We spent a solid 40 minutes talking to the man who supposedly killed a man 20-something years prior. In that time, he pleaded his innocence to us over and over again. He spoke like a man who had rehearsed every angle of his story over and over and over again. I give him credit - there were no holes in his story. I consider myself a pretty good judge of character, and he didn’t look like a killer, didn’t sound like one. either. But what did I know? I’d never met one - that I know of. And if you were stuck in prison for 20-plus years and all of a sudden had a camera in front of you and a platform to plead your innocence, wouldn’t you do your best to try to get out of there?

Since the guards wouldn’t allow any food, the crew and I stopped at the first deli we saw on the ride back into Buffalo. After we were done eating, we all looked at each other, knowing what we all were thinking: "Do you think he did it?”

Didn’t matter what we thought, we were just there to tell the story. On Wednesday, however, people whose opinions mattered made a decision and allowed someone who loves the game of golf, but has never stepped foot on a golf course, to do just that if he so chooses. That's a story that will stick with him for the rest of his life.

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Wrongfully convicted inmate who turned to golf artistry freed

By Associated PressSeptember 20, 2018, 12:35 am

BUFFALO, N.Y. – A New York prison artist who never played golf but became known for drawings of lush courses he could only imagine was set free Wednesday after authorities agreed that another man committed the murder that put him behind bars for nearly three decades.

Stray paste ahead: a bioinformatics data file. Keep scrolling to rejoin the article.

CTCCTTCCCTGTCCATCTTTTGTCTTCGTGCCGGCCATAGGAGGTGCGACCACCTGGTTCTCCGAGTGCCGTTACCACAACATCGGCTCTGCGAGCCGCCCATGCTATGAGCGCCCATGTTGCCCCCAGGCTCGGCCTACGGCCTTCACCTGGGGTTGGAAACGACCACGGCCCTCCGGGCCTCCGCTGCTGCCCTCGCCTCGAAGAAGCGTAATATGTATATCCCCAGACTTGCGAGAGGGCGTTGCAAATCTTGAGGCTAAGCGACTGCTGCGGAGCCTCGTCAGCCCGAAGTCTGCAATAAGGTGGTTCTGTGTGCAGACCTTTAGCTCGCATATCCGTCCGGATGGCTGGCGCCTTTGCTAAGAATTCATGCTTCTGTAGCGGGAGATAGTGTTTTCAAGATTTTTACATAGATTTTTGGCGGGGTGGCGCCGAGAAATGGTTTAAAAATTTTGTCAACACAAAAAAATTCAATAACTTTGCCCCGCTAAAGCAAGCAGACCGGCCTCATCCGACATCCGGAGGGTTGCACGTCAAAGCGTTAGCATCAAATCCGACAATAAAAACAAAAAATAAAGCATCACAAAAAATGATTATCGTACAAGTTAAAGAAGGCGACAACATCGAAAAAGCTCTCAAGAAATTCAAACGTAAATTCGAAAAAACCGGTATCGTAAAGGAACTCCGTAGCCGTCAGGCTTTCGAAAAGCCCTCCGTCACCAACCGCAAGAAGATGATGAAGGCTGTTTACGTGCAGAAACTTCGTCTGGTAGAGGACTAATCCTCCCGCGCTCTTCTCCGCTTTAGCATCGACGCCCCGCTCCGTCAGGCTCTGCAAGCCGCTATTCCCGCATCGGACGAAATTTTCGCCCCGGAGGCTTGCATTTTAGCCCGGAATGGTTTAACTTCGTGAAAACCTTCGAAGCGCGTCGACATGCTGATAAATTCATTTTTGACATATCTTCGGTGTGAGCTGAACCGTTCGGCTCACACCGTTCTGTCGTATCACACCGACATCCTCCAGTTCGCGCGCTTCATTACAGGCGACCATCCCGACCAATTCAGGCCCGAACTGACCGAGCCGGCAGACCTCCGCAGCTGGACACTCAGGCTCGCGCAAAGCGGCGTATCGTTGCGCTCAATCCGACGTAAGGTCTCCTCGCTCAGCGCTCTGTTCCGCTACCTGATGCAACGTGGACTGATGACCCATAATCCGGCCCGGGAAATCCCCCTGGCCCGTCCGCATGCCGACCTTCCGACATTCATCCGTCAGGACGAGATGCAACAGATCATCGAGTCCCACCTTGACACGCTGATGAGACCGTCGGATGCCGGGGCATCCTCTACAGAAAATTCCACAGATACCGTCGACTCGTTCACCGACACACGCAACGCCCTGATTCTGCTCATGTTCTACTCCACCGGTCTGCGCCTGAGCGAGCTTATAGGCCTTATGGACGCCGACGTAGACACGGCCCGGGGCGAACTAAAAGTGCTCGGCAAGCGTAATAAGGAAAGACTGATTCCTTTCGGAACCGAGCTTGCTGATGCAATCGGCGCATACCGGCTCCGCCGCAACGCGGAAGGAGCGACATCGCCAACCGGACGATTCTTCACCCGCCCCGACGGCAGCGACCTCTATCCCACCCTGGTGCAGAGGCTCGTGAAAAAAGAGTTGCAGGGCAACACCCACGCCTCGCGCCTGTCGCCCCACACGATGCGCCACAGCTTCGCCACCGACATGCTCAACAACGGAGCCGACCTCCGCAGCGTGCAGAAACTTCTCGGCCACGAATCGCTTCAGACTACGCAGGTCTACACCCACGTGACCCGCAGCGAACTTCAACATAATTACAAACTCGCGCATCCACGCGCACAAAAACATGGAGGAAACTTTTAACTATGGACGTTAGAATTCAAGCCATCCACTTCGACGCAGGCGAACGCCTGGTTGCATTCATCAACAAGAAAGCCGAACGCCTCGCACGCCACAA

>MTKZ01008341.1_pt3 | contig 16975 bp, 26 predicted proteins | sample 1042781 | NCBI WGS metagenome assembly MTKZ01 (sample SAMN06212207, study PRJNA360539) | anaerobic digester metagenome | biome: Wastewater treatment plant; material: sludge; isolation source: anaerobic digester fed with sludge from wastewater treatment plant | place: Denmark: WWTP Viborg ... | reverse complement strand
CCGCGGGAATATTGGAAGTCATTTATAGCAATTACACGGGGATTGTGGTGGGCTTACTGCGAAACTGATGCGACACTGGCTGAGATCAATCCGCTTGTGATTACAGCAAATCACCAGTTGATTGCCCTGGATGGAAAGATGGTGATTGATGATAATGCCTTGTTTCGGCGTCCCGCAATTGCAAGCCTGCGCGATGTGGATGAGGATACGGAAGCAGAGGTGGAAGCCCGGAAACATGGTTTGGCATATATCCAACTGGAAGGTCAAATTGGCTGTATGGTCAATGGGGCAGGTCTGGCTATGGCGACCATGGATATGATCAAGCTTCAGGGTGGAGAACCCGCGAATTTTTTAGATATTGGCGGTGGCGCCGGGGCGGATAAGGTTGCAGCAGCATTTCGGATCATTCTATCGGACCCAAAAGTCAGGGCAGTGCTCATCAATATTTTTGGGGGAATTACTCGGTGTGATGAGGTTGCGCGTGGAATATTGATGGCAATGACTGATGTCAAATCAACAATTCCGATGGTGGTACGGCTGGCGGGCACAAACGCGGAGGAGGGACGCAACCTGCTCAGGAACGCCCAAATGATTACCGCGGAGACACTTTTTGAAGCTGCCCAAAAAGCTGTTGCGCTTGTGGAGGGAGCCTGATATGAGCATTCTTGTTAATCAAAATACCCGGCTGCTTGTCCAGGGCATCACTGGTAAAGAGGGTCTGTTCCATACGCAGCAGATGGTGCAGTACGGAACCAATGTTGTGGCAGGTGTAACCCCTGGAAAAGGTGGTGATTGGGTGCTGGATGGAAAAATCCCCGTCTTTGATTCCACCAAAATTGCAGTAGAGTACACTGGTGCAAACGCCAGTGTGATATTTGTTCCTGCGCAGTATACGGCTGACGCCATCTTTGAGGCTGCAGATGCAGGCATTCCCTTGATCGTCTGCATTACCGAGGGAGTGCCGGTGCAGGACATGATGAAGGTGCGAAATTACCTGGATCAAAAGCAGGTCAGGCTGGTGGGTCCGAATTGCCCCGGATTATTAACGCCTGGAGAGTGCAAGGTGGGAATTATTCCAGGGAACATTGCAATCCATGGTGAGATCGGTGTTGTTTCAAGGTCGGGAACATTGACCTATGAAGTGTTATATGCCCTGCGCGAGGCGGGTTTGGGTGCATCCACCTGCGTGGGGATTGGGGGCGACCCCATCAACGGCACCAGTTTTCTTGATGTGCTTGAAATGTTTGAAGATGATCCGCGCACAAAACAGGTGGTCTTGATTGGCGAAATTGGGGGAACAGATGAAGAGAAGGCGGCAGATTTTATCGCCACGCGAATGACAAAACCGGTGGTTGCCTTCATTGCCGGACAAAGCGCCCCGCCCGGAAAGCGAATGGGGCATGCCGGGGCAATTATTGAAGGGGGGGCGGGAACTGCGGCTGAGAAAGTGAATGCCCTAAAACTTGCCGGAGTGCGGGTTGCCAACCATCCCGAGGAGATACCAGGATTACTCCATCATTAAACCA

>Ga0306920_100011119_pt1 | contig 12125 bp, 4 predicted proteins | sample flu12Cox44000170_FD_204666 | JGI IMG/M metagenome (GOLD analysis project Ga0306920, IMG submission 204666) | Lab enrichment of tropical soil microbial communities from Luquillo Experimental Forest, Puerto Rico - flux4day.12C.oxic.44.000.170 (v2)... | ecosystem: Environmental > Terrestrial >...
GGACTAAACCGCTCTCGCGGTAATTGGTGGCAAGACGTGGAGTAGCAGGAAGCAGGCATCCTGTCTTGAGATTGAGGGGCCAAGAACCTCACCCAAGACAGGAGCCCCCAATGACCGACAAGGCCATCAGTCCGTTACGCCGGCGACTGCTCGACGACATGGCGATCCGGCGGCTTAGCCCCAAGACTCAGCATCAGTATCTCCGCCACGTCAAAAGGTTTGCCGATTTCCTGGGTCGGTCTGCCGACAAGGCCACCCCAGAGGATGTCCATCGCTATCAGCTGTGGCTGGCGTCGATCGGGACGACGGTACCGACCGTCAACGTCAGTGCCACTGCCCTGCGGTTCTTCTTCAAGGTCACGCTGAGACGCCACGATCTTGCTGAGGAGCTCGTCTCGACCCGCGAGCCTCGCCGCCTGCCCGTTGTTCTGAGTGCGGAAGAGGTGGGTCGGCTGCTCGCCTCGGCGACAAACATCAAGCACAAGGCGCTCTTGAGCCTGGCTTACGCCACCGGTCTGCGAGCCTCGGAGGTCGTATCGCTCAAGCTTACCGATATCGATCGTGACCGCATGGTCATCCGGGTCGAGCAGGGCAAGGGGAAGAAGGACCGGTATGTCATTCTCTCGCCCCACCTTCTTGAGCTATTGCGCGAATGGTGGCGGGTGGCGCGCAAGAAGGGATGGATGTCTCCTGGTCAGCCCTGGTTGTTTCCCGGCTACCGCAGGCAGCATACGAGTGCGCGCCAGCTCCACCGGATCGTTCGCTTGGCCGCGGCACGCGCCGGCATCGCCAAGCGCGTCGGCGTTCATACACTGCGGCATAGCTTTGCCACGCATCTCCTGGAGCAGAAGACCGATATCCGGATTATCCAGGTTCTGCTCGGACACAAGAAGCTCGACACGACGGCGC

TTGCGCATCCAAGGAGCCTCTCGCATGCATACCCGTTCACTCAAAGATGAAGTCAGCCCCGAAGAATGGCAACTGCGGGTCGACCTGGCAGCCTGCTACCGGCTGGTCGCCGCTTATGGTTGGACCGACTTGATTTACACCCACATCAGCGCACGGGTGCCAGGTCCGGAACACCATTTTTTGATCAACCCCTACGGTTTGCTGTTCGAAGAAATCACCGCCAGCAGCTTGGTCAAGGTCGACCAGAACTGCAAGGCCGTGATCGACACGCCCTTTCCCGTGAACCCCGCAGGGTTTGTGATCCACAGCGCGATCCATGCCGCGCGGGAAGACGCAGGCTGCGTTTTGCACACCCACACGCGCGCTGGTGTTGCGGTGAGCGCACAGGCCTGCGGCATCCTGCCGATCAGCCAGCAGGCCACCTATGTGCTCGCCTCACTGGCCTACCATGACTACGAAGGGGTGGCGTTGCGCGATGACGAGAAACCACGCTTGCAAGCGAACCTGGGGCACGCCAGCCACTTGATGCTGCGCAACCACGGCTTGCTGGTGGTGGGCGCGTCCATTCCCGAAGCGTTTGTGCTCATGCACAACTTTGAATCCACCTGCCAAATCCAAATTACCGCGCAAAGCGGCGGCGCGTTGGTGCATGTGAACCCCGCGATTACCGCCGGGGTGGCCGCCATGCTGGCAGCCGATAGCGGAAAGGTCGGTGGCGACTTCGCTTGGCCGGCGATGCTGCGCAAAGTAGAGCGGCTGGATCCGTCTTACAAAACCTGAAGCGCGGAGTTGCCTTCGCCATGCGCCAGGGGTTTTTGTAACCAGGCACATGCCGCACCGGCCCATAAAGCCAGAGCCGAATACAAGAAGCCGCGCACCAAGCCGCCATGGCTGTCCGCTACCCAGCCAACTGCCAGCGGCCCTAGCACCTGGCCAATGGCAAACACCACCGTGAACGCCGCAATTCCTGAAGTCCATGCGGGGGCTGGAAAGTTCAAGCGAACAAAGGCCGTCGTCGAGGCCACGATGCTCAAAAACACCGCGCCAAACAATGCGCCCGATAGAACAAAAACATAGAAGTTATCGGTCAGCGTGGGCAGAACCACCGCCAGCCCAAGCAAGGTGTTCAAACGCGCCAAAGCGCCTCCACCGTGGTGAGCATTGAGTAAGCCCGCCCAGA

Valentino Dixon walked out of Erie County Court into bright sunshine and hugs from his mother, daughter and a crowd of other relatives and friends, ready for a meal at Red Lobster and vowing to fight on behalf of others who are wrongly convicted.

"I love y'all," Dixon shouted after trading the green prison uniform he wore in court for jeans and a T-shirt. "It feels great."

Earlier Wednesday, a judge agreed to set aside Dixon's conviction in the 1991 shooting death of 17-year-old Torriano Jackson on a Buffalo street corner and accepted a guilty plea from another man who had confessed to the killing two days after it happened.

"There was a fight. Shots were fired. I grabbed the gun from under the bench, switched it to automatic, all the bullets shot out. Unfortunately, Torriano ended up dying," Lamarr Scott, who has been in prison for 25 years for an unrelated attempted murder, told the court. "I dropped the gun and ran and it was over and done with."

Scott said he had gotten the gun, a Tec-9 semi-automatic, from Dixon and the two men had driven together to the crowded corner where the fighting broke out. Scott was given a sentence of 8 1/3 to 25 years in prison, concurrent with his current term.

Judge Susan Eagan let stand a count of criminal possession of a weapon against Dixon, and its 5- to 15-year sentence, which she said he had satisfied.


Inside Attica: Interviewing Valentino Dixon


"You are eligible for release today," the judge said, igniting applause and shouts from courtroom supporters.

"Mr. Dixon is not an innocent man. Don't be misguided in that at all," Erie County District Attorney John Flynn told reporters after the hearing. He described Dixon as "an up-and-coming drug dealer in the city of Buffalo" at the time of the shooting and said Scott was Dixon's bodyguard.

"Mr. Dixon is innocent of the shooting and of the murder for what he was found guilty of," he said, "but Mr. Dixon brought the gun to the fight. It was Mr. Dixon's gun."